SSG targets $2b for new funds, eyes Indian NPLs

The funds will focus on special situations and private credit across Asia, not least distressed assets in India, a source familiar with the matter told FinanceAsia.

SSG Capital Management, an Asia-focused private-equity funds firm founded by three former Lehman Brothers executives, is seeking to raise up to $2 billion for two new funds, a source familiar with the matter told FinanceAsia on Monday.

The new funds come as SSG Capital vies for deals in special situations and private credit across the region and, specifically, Indian distressed assets, the person said, who asked to remain anonymous because discussions are still ongoing.

Founded by members of the Lehman Asia special situations group in 2009, SSG Capital focuses on credit and special situations investments in Asia-Pacific. The investment fund is run by its chief investment officer Edwin Wong and firm partners Shyam Haheshwari and Andreas Vourloumis.

The Hong Kong-based firm has informed its limited partners about the fundraising plan and the size of the special situations fund could be around $750 million to $1 billion, the person said. The firm aims to raise another $1 billion for investing in privately negotiated credit.

Of particular interest to the firm are Indian distressed assets and non-performing loans, the person said.

SSG bought a 49% stake in Assets Care & Reconstruction Enterprise, an asset reconstruction company in India, for an undisclosed amount in 2014, according to Dealogic. It also paid $87.09 million last year for a 40% stake in Future Supply Chain Solutions, an Indian supply chain and logistics company.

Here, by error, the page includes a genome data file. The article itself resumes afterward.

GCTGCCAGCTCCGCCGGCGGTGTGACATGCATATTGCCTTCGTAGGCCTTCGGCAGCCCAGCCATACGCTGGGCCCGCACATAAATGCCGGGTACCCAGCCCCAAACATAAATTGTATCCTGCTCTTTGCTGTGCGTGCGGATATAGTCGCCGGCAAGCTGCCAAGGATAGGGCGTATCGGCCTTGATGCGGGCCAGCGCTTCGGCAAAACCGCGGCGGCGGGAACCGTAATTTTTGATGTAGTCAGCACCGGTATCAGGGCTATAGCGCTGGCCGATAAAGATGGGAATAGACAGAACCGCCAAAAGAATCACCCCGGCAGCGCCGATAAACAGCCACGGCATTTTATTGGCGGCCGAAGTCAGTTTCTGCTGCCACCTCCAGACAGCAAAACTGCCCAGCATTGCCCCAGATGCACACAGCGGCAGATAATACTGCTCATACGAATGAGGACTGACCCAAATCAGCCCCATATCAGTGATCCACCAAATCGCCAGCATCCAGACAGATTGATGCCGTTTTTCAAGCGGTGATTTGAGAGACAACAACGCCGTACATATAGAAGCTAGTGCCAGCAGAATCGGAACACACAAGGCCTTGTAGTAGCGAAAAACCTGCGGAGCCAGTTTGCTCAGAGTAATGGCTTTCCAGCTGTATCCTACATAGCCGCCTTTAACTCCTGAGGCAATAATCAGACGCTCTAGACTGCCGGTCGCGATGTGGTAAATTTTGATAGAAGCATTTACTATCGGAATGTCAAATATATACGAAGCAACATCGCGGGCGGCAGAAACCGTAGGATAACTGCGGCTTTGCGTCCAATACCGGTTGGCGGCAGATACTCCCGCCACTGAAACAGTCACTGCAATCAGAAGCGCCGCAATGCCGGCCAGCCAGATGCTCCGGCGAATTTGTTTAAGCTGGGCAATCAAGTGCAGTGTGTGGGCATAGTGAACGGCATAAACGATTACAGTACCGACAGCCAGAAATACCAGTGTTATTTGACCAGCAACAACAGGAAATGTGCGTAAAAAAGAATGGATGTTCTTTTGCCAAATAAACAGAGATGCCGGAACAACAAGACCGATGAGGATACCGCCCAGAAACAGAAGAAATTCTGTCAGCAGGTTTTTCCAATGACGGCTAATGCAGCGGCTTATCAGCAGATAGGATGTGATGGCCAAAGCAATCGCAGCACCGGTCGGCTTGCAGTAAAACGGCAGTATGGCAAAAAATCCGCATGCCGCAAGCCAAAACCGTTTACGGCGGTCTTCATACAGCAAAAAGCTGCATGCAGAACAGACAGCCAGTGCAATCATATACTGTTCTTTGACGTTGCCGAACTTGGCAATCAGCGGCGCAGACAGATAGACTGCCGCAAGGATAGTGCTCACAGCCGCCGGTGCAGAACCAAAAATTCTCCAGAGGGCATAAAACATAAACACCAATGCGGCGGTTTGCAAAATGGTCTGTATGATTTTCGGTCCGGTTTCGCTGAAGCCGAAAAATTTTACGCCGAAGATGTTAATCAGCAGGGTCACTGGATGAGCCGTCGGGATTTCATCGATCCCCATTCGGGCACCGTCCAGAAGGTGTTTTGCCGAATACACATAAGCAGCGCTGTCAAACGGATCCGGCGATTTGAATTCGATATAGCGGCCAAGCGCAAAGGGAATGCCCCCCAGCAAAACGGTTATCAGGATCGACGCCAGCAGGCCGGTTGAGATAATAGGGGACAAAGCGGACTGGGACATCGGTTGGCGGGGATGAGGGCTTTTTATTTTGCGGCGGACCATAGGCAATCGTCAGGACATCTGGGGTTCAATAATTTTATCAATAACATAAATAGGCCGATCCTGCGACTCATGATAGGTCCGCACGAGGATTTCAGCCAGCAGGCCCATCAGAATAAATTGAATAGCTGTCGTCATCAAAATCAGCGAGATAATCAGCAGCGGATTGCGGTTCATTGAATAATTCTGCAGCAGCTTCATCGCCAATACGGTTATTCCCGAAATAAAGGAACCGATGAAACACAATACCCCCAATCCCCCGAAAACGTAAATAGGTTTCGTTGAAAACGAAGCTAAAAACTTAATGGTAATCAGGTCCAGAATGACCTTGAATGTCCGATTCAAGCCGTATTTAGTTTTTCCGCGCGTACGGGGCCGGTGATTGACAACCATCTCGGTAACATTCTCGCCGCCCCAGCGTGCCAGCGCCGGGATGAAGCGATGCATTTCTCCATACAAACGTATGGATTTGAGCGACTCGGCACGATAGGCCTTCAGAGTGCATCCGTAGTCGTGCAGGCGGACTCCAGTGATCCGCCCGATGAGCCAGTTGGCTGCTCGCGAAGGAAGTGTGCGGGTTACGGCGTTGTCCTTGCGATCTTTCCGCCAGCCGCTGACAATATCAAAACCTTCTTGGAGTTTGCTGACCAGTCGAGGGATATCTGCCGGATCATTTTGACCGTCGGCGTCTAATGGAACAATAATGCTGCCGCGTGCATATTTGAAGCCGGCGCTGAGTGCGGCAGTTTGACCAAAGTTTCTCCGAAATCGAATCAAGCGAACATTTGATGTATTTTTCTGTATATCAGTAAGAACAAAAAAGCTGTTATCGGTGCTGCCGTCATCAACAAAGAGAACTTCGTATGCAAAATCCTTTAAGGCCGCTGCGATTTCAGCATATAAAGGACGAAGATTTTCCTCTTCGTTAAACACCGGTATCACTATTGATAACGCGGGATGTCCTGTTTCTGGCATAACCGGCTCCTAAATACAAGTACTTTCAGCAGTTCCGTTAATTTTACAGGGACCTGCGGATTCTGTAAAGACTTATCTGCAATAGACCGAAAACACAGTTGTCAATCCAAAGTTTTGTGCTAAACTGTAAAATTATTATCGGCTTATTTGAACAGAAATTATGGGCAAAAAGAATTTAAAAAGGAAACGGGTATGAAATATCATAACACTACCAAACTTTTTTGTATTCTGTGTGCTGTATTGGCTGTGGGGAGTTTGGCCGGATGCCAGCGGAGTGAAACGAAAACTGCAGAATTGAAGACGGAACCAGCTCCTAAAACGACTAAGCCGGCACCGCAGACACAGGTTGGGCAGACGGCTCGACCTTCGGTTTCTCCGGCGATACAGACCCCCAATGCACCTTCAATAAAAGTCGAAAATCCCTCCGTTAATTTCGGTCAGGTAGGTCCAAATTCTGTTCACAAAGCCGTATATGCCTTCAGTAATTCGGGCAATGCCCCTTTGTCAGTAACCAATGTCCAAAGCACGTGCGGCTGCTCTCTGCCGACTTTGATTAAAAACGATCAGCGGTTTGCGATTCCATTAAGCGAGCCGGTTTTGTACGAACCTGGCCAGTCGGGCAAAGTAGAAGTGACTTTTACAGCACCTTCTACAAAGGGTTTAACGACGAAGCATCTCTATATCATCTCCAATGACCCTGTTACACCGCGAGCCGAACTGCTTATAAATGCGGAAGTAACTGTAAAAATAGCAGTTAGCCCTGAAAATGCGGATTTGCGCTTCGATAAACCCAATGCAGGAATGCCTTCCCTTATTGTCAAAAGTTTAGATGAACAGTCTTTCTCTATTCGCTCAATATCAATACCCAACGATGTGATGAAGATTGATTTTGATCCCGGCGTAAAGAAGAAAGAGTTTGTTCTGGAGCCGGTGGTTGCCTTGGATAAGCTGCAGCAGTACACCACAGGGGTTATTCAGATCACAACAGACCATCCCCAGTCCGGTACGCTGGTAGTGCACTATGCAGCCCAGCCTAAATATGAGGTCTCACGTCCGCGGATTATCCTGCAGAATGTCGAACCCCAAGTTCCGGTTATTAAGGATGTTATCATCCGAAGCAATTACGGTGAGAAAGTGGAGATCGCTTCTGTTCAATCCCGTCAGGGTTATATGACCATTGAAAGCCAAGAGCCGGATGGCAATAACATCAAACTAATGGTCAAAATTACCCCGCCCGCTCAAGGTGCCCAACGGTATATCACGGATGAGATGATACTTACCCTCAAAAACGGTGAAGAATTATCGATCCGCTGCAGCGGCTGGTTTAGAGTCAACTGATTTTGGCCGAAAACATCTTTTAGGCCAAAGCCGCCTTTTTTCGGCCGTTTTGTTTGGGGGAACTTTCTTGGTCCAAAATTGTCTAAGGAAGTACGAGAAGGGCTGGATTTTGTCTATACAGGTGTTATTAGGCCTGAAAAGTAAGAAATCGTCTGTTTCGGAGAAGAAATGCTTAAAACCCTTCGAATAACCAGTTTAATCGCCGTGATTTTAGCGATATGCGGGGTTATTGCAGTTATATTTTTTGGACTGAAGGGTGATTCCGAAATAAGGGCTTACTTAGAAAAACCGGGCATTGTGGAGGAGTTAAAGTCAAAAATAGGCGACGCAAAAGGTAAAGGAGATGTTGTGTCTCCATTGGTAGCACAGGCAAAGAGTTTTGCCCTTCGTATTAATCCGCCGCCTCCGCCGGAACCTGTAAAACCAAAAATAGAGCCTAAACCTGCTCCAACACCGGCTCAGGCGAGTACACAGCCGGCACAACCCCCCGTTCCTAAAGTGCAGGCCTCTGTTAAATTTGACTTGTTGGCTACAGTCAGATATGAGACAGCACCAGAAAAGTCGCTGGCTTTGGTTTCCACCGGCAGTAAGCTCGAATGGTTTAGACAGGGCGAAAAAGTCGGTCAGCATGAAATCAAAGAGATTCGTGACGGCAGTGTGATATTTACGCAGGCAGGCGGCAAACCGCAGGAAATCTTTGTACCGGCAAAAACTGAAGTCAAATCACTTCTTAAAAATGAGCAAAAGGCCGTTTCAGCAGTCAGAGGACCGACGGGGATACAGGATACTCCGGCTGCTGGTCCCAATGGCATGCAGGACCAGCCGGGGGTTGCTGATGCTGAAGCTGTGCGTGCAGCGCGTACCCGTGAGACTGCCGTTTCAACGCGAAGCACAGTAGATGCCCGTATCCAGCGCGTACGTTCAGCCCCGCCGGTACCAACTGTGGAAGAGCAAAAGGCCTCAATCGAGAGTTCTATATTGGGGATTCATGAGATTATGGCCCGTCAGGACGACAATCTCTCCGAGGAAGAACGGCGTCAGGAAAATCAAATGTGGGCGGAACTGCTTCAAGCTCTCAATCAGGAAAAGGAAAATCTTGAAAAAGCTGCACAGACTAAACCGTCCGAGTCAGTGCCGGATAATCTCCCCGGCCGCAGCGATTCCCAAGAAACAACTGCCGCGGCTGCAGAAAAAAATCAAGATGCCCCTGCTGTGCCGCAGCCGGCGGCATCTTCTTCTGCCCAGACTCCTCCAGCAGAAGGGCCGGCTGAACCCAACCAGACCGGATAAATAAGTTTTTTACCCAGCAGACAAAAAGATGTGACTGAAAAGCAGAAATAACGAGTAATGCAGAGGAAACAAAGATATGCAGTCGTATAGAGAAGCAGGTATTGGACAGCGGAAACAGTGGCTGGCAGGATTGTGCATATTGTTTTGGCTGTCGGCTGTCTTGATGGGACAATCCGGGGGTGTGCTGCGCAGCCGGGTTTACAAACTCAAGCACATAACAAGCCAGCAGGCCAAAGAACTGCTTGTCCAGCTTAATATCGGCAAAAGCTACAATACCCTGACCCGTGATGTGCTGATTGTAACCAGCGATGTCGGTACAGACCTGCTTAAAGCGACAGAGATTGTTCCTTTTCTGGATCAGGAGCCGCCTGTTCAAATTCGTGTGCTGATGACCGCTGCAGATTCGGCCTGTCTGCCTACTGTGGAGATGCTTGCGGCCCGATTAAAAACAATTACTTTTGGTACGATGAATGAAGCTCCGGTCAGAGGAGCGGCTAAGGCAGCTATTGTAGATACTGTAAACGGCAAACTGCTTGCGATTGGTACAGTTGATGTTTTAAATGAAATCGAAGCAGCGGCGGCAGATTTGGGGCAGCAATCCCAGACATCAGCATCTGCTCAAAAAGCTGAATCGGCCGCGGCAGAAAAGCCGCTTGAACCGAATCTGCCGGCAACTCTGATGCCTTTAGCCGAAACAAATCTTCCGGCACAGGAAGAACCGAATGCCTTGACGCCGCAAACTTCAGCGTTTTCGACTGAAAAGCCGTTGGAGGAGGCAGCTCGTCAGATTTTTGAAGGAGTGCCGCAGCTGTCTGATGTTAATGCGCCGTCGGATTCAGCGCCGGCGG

Indian banks held about $105 billion of gross non-performing assets as of September last year, including high-profile businessman Vijay Mallya’s $1.3 billion-worth of unpaid loans, official data shows. And in order to clean up this mountain of debt, the Reserve Bank of India has told its lenders to push a dozen of the largest defaulters into insolvency, making it easier to dissolve an ailing company. 

Investing in so-called special situations can involve a number of corporate actions, including tender offers, mergers and acquisitions, and bankruptcy proceedings. 

Private debt managers in Asia provide credit to small business owners, taking on more risk than would be the case if they invested in bonds issued by large companies but potentially earning higher returns.

Growing trend

In a May 2015 article posted on SSG’s website, Wong, a former managing director at Lehmans, penned that a growing number of firms managing international alternative assets were expanding their Asian special situation teams to help them navigate local regulations and other barriers to market entry and to better access strategic relationships in target markets. 

In addition, Wong said limited partners were becoming more and more knowledgeable about Asian private debt. “Many have recognised that the asset class offers a significant yield pick-up from comparable strategies in the US and Europe, and an attractive diversification from Asia private equity strategies.”

Wong declined to comment on his company’s fundraising plans when contacted by FinanceAsia.

SSG Capital previously raised $915 million for its third fund in 2014. In November 2012, SSG closed its second fund, which raised $400 million. The firm closed its first fund in December 2010 with over $100 million.

SSG's efforts form part of a growing trend. According to data provider Preqin, 83 Asia-focused private equity firms have raised $32.5 billion so far this year, representing 80% of the $42.5 billion raised in all of 2016.

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